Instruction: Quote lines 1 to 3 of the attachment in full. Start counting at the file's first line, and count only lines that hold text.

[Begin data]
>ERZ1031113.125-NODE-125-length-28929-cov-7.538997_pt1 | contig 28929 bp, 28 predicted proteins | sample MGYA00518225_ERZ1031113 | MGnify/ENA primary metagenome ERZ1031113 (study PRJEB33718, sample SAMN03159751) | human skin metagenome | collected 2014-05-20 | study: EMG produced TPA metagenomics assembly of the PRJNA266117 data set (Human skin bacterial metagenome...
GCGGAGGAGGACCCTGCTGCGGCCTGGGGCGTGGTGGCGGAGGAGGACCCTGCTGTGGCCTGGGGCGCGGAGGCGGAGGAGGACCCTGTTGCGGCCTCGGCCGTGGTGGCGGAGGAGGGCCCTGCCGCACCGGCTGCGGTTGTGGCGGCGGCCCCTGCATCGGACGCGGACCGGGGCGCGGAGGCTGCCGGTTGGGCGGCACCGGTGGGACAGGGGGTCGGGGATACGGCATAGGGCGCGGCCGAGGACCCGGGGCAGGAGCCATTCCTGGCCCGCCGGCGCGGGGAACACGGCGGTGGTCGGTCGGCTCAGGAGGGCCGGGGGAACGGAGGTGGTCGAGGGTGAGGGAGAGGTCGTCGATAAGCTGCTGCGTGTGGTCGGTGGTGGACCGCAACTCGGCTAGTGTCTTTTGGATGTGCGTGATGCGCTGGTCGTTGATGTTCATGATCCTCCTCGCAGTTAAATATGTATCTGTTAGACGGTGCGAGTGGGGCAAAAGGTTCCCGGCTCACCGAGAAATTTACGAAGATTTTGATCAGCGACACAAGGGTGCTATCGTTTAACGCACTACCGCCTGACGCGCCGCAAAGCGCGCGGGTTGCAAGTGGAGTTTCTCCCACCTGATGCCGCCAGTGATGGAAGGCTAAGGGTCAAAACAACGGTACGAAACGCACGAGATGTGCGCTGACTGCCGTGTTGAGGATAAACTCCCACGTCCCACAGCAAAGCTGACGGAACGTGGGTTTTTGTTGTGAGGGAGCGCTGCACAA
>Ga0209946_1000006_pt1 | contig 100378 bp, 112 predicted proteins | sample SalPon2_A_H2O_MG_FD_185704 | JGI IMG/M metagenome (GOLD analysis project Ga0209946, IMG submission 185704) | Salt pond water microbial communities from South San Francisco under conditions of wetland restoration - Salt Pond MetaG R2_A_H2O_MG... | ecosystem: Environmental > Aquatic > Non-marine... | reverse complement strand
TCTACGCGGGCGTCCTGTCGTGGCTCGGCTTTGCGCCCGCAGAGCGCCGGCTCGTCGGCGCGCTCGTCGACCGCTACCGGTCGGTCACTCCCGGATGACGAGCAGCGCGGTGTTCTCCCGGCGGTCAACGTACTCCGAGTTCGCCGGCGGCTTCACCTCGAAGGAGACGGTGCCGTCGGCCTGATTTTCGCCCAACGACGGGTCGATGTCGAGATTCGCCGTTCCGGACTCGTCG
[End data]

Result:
>ERZ1031113.125-NODE-125-length-28929-cov-7.538997_pt1 | contig 28929 bp, 28 predicted proteins | sample MGYA00518225_ERZ1031113 | MGnify/ENA primary metagenome ERZ1031113 (study PRJEB33718, sample SAMN03159751) | human skin metagenome | collected 2014-05-20 | study: EMG produced TPA metagenomics assembly of the PRJNA266117 data set (Human skin bacterial metagenome...
GCGGAGGAGGACCCTGCTGCGGCCTGGGGCGTGGTGGCGGAGGAGGACCCTGCTGTGGCCTGGGGCGCGGAGGCGGAGGAGGACCCTGTTGCGGCCTCGGCCGTGGTGGCGGAGGAGGGCCCTGCCGCACCGGCTGCGGTTGTGGCGGCGGCCCCTGCATCGGACGCGGACCGGGGCGCGGAGGCTGCCGGTTGGGCGGCACCGGTGGGACAGGGGGTCGGGGATACGGCATAGGGCGCGGCCGAGGACCCGGGGCAGGAGCCATTCCTGGCCCGCCGGCGCGGGGAACACGGCGGTGGTCGGTCGGCTCAGGAGGGCCGGGGGAACGGAGGTGGTCGAGGGTGAGGGAGAGGTCGTCGATAAGCTGCTGCGTGTGGTCGGTGGTGGACCGCAACTCGGCTAGTGTCTTTTGGATGTGCGTGATGCGCTGGTCGTTGATGTTCATGATCCTCCTCGCAGTTAAATATGTATCTGTTAGACGGTGCGAGTGGGGCAAAAGGTTCCCGGCTCACCGAGAAATTTACGAAGATTTTGATCAGCGACACAAGGGTGCTATCGTTTAACGCACTACCGCCTGACGCGCCGCAAAGCGCGCGGGTTGCAAGTGGAGTTTCTCCCACCTGATGCCGCCAGTGATGGAAGGCTAAGGGTCAAAACAACGGTACGAAACGCACGAGATGTGCGCTGACTGCCGTGTTGAGGATAAACTCCCACGTCCCACAGCAAAGCTGACGGAACGTGGGTTTTTGTTGTGAGGGAGCGCTGCACAA
>Ga0209946_1000006_pt1 | contig 100378 bp, 112 predicted proteins | sample SalPon2_A_H2O_MG_FD_185704 | JGI IMG/M metagenome (GOLD analysis project Ga0209946, IMG submission 185704) | Salt pond water microbial communities from South San Francisco under conditions of wetland restoration - Salt Pond MetaG R2_A_H2O_MG... | ecosystem: Environmental > Aquatic > Non-marine... | reverse complement strand